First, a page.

Pursuing a dream and building a business, while still in school, requires a lot of energy and focus. Landauer missed around 130 days of high school for racing. She missed not only homework, but also the big games, pep rallies and birthday parties as well. The way to juggle it all well, she says, is to be fully present where you are when you’re there.

“When I was at school, I really dedicated myself to being in school. I try to be very present where I am, and I knew I wasn’t gonna be able to hang out with [friends] on the weekends,” she shared. “So when I was there, I really tried to make sure I was giving my friends the attention.”

Tailor your education.

There is an entire discussion about the state of the four-year college education in the United States that we won’t dive into here, but you can see why someone building a racing career may decide to skip university altogether. Landauer wanted her degree, though, so she decided to tailor her major for her specific needs. She blended computer science, mechanical engineering, communications, history and English. She wanted to “get a well-rounded education to be able to help, primarily with my racing career and brand.” At 18, having been in racing for eight years, she knew what was expected. She wanted some technical knowledge about the machinery, but she also needed to excel at communicating on camera, writing sponsorship proposals, making presentations and selling herself.

“When you’re hungry for something, you figure out what you need to do to make it work,” she explained.

Figure out the training you need to set yourself up for success, outside of your specific talents. This could mean honing your writing skills, learning basic coding, public speaking, etc. A few of my guests on The Pursuit say focus only on your strengths, but I have found that the reality for most is this: You won’t be able to outsource all of your weaknesses for years. Build your strengths in the most important brand-building areas where you need improvement.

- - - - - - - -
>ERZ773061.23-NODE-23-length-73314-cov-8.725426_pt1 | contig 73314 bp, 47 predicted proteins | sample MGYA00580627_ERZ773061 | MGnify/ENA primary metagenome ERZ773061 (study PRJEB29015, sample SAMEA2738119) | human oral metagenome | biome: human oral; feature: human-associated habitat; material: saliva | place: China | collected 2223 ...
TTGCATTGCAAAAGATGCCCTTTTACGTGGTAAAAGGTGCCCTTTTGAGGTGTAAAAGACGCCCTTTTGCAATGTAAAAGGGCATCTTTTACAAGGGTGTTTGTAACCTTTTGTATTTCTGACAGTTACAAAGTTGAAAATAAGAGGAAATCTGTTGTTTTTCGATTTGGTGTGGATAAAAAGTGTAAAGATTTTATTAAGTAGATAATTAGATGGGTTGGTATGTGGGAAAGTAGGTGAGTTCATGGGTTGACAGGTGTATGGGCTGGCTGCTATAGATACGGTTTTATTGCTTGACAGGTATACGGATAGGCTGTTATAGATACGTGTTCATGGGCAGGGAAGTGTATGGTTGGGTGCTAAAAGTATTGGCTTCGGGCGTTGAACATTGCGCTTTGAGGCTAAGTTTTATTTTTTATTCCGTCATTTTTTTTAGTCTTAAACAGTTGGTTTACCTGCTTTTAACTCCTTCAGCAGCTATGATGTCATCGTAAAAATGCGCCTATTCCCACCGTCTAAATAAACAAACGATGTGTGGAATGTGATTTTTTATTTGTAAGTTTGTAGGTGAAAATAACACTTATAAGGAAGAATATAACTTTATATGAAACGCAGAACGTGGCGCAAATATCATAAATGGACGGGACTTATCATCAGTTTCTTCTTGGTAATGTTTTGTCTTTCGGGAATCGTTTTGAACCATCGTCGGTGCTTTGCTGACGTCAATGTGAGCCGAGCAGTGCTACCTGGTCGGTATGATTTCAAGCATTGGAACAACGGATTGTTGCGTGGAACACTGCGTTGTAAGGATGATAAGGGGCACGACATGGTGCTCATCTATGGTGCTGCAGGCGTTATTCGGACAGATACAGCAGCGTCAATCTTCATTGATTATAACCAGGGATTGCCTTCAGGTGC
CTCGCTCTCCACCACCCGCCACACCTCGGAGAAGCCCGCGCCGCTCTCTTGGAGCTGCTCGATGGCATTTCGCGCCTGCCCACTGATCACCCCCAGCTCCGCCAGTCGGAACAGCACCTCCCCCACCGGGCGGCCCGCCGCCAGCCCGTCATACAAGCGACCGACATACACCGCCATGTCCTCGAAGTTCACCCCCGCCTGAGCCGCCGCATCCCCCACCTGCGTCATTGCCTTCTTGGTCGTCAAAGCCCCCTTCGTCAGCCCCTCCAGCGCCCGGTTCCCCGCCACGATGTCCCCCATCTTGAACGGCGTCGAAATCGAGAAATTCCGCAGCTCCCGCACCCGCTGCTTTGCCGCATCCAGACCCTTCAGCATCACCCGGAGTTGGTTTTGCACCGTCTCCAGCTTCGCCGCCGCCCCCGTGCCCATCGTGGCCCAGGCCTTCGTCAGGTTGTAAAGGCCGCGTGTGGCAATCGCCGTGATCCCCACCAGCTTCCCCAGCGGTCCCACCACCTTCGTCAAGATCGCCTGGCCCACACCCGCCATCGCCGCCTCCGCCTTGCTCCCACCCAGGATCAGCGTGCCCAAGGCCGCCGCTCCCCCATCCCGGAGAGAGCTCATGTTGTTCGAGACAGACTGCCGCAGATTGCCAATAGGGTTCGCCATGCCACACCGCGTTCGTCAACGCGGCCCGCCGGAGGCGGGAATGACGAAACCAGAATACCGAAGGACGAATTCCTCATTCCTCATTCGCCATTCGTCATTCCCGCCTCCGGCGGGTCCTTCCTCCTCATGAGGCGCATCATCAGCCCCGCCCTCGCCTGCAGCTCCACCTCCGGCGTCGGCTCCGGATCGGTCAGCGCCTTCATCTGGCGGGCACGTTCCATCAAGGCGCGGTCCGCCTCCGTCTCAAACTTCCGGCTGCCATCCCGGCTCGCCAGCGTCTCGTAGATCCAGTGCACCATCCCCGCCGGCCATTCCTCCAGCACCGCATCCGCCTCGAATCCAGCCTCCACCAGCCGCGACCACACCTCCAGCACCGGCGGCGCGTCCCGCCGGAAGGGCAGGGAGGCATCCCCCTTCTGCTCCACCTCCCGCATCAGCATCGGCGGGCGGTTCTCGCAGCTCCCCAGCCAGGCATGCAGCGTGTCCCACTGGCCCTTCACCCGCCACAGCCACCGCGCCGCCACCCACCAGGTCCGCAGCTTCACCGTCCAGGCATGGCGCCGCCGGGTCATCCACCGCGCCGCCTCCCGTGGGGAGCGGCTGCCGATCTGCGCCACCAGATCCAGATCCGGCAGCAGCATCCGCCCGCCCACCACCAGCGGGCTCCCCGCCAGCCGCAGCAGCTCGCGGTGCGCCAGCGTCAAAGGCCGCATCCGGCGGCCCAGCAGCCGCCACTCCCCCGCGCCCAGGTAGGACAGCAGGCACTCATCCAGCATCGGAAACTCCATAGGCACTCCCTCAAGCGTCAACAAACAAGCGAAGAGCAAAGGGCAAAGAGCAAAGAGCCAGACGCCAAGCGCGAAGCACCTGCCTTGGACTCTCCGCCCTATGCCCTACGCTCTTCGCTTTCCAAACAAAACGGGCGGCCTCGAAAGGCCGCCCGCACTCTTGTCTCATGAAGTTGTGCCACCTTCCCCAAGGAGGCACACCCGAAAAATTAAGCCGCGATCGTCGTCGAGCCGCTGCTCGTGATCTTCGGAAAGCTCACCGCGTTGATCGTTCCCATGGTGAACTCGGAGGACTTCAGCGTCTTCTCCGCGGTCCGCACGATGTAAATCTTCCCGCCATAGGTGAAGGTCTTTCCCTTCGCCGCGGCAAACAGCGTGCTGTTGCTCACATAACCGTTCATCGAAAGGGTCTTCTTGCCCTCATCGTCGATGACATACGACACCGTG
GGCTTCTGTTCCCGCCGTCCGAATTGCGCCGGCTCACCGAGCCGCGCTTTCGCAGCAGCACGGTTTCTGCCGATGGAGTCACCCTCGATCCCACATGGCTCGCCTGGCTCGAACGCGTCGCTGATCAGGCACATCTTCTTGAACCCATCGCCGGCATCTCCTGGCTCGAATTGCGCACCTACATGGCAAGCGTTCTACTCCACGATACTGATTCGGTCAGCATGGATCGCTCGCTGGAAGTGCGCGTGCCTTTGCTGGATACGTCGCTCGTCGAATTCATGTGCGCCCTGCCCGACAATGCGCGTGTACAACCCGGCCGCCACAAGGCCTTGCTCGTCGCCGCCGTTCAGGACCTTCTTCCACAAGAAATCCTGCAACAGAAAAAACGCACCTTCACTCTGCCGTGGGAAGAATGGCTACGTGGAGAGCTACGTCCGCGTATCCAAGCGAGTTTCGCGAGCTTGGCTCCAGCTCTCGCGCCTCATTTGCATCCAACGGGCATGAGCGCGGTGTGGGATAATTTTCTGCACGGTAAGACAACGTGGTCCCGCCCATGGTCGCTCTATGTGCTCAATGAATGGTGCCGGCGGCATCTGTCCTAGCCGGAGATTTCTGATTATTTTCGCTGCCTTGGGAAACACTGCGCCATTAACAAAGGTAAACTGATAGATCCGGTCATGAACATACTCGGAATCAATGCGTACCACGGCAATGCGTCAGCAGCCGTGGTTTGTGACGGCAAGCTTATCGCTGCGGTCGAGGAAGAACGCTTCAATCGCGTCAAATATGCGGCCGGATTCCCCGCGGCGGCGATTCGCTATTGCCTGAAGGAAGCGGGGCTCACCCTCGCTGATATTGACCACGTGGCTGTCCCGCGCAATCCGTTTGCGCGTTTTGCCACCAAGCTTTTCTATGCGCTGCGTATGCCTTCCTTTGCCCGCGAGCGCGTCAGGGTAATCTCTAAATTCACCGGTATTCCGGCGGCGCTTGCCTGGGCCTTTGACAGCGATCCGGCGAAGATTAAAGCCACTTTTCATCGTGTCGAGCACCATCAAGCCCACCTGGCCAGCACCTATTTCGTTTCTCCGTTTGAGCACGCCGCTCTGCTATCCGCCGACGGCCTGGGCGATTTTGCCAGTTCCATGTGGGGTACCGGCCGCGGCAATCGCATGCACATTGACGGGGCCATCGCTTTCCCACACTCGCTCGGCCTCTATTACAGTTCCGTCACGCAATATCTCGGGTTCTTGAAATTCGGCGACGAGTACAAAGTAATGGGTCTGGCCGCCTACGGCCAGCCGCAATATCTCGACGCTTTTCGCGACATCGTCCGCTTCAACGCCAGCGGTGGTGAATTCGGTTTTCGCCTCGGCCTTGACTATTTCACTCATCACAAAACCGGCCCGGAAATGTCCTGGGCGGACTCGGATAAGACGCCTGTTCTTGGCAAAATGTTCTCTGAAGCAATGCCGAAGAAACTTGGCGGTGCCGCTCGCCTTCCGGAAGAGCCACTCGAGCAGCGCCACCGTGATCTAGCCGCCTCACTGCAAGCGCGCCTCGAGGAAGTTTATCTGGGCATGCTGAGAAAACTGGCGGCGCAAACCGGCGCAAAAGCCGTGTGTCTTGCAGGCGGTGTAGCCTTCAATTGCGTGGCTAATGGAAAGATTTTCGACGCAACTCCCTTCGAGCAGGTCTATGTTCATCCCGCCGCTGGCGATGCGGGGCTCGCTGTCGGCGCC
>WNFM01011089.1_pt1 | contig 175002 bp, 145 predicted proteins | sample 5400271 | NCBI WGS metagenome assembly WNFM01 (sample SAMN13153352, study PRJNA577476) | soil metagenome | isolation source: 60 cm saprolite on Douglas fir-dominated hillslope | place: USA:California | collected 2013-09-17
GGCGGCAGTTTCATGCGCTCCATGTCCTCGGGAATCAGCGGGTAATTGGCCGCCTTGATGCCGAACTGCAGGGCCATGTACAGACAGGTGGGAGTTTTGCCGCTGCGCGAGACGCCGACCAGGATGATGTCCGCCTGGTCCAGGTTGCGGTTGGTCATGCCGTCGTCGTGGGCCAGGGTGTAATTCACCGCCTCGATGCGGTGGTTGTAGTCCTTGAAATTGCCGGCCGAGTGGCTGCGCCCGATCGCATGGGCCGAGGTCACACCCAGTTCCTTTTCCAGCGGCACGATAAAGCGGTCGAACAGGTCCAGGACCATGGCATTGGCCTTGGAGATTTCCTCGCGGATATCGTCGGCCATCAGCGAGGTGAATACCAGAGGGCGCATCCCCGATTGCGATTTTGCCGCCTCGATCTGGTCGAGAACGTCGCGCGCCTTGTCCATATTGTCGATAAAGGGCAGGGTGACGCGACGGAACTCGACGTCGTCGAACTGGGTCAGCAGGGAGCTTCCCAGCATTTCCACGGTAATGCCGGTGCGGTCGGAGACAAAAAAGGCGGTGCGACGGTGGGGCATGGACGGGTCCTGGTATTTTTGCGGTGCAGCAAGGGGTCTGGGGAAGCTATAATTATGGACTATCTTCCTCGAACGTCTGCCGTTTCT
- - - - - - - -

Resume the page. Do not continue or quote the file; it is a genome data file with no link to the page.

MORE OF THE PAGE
Read the full story here.

Pocono Raceway Releases Sustainability Report, Continues Diversion Efforts

 

2017.06.20-NewsFeed-Pocono-IMAGE

Pocono Raceway has become the first Monster Energy NASCAR Cup Series race track to release a Sustainability Report touting its sustainability and green efforts.

Pocono Raceway President & CEO Brandon Igdalsky issued the report today, days before the NASCAR XFINITY Series Pocono Green 250 race.

“We are very proud to make this report available to the public,” said Igdalsky. “We had a lot of help from NASCAR Green, the Green Sports Alliance and Penn State among many others and we are grateful for their assistance. This report showcases our diversion efforts as well recycling, food donation and much more as we try to do all we can at Pocono Raceway.”

The Pocono Raceway Sustainability Report .pdf can be found by clicking here.

In addition to the report, Igdalsky also announced that Pocono Raceway has increased the amount of special waste receptacles to separate waste from recyclables and compostable materials in select areas of the raceway. The containers will allow fans to properly depose of items in Igdalsky’s quest for 75% diversion at the raceway. “This is the next step in our process to hit our goals and fans will see more of this as we progress the plan,” he said.

Continuing in the recycling efforts, Monster Energy NASCAR Free Friday at Pocono Raceway is set for June 9. Fans can bring any size empty Monster Energy can to be recycled and will be admitted free of charge.

Justin Zeulner, Executive Director of the Green Sports Alliance will serve as Grand Marshal’s for Saturday’s Pocono Green 250. He will also tour Pocono Raceway’s 39,960-module Solar Farm, meet with representatives from NASCAR Green while proving an up-close view of all Pocono Raceway does.

Read the full story here.